The Scotsman (Scotland), Feb. 15, 2003
ALASTAIR DALTON, SCIENCE CORRESPONDENT
The death of one of the world’s scientific icons will add fuel to concerns about the safety of animal – and human – cloning.
The announcement of Dolly the sheep’s birth six years ago brought instant global fame to the Roslin Institute in Midlothian and opened up a realm of possibilities for therapeutic cloning assisting medical advances.
A spin-out firm, PPL Therapeutics, was created to reap the commercial potential of the breakthrough and the institute went on to clone pigs, and is currently attempting to clone chickens.
However, the creators of the first cloned mammal always warned about the likely risks of animal cloning, which appeared to be confirmed when Dolly was found to have aged prematurely last year.
Professor Ian Wilmut, who led the team which created Dolly, admitted at the time that current cloning techniques were “inefficient”.
When she was born in July 1996, Dolly seemed normal but researchers warned she could have hidden genetic defects. Aged two, members of the team who monitored her health published research suggesting she might be prone to premature ageing.
Arthritis is not unknown in sheep, but Dolly succumbed at an unusually young age and had the disease in two joints which are not normally affected.
However, the issue is complicated because Dolly was created using genetic material from a six-year-old ewe, so could arguably be said to be 12 years old, not six.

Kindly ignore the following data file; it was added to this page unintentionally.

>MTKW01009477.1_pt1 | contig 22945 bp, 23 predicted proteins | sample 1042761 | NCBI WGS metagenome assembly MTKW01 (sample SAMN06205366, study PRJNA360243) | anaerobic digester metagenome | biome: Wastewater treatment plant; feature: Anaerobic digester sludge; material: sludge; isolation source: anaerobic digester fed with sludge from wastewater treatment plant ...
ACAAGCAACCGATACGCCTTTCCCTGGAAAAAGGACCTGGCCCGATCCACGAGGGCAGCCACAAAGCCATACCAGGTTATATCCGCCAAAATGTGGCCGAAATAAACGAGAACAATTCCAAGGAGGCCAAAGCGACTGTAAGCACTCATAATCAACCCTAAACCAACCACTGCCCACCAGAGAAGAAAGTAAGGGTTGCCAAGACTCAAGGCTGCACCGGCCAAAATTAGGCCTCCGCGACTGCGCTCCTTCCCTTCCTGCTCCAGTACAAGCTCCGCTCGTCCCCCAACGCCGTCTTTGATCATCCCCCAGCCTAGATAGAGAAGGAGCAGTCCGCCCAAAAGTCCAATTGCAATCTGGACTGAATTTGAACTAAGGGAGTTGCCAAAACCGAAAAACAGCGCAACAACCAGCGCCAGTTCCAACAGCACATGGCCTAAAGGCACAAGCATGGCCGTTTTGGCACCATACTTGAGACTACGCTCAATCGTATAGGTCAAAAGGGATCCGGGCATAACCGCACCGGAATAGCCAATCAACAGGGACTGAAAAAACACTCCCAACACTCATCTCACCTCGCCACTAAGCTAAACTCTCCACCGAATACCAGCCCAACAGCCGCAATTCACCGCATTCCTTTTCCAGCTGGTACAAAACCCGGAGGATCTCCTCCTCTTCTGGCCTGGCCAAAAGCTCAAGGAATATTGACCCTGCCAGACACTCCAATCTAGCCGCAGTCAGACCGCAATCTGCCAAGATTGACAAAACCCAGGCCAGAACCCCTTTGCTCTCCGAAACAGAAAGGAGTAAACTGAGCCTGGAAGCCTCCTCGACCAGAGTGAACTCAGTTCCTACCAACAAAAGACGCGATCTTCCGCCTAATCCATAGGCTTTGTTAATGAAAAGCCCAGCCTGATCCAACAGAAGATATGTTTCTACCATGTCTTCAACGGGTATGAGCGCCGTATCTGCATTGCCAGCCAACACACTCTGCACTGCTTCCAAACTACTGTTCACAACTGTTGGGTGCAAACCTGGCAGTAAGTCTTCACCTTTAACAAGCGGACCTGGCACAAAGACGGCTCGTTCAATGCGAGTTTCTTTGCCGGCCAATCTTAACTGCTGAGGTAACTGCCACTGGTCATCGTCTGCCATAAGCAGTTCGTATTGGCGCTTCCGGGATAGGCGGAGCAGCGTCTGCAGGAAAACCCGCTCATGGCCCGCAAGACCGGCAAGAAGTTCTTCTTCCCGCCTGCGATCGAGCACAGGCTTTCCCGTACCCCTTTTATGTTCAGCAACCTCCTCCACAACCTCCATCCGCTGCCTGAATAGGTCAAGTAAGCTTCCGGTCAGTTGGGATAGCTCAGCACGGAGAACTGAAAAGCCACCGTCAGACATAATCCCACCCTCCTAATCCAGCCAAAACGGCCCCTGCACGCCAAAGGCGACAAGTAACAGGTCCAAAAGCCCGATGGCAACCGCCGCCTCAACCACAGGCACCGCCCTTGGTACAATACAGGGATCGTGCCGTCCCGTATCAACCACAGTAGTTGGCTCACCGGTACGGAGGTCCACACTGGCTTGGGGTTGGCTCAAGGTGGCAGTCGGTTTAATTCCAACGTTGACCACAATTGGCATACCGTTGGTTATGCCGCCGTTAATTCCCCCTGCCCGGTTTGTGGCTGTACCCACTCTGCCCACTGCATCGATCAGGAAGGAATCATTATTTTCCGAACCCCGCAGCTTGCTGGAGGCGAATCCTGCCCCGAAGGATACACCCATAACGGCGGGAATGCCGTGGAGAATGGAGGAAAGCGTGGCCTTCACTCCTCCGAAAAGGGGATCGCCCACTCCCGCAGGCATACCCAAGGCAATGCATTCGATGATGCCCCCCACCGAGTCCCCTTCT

Prof Wilmut said the arthritis in the sheep’s left hind leg may have been the result of a genetic defect caused by cloning.
He said: “This provides one more piece of evidence that, unfortunately, the present cloning procedures are rather inefficient. What’s very important is that not only we at the institute, but others who produce cloned animals, should monitor their health throughout their entire life span.
“It is a technology with enormous promise for the treatment of degenerative diseases, but we do need to be a little bit cautious.”
However, Prof Wilmut said it would never be known if Dolly had arthritis because she was cloned or whether it was “an unfortunate accident”.
Japanese research on mice published a month after Dolly’s condition was announced showed for the first time that cloned animals die prematurely. Almost all the mice in the study died early, half of them from severe pneumonia and liver failure.
The National Institute of Infectious Diseases in Tokyo found that ten of its 12 cloned mice lived for less than 800 days, with the first deaths occurring after 311 days. By comparison, all but one of its seven normally-conceived mice outlived the clones.
Dr Atsuo Ogura, who led the research, said it was thought that faulty immune systems in the cloned mice had been unable to fight off infections.
Two weeks ago, Australia’s first cloned sheep died unexpectedly. Matilda, who was born in 2000, was reported to have appeared healthy on the day she died, but a post-mortem examination failed to establish its cause.
However, the South Australian Research and Development Institute, near Adelaide, where Matilda lived, said there was nothing to suggest that her death was linked in any way to the animal being a clone.